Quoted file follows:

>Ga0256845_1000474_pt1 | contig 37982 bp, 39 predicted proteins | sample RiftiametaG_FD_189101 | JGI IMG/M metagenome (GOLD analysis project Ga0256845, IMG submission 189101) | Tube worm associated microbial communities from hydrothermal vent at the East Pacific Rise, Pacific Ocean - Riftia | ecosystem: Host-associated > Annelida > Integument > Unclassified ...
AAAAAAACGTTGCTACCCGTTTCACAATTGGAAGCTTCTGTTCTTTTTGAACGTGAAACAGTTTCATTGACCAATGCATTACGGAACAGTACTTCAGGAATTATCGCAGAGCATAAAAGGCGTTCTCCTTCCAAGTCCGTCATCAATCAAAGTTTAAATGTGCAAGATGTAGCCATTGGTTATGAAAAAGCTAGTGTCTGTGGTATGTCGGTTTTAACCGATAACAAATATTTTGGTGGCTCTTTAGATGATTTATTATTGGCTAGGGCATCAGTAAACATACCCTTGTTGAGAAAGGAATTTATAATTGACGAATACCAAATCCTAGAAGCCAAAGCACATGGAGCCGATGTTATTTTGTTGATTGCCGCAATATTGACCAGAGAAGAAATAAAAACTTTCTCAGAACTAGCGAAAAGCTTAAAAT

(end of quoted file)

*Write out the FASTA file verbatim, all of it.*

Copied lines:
>Ga0256845_1000474_pt1 | contig 37982 bp, 39 predicted proteins | sample RiftiametaG_FD_189101 | JGI IMG/M metagenome (GOLD analysis project Ga0256845, IMG submission 189101) | Tube worm associated microbial communities from hydrothermal vent at the East Pacific Rise, Pacific Ocean - Riftia | ecosystem: Host-associated > Annelida > Integument > Unclassified ...
AAAAAAACGTTGCTACCCGTTTCACAATTGGAAGCTTCTGTTCTTTTTGAACGTGAAACAGTTTCATTGACCAATGCATTACGGAACAGTACTTCAGGAATTATCGCAGAGCATAAAAGGCGTTCTCCTTCCAAGTCCGTCATCAATCAAAGTTTAAATGTGCAAGATGTAGCCATTGGTTATGAAAAAGCTAGTGTCTGTGGTATGTCGGTTTTAACCGATAACAAATATTTTGGTGGCTCTTTAGATGATTTATTATTGGCTAGGGCATCAGTAAACATACCCTTGTTGAGAAAGGAATTTATAATTGACGAATACCAAATCCTAGAAGCCAAAGCACATGGAGCCGATGTTATTTTGTTGATTGCCGCAATATTGACCAGAGAAGAAATAAAAACTTTCTCAGAACTAGCGAAAAGCTTAAAAT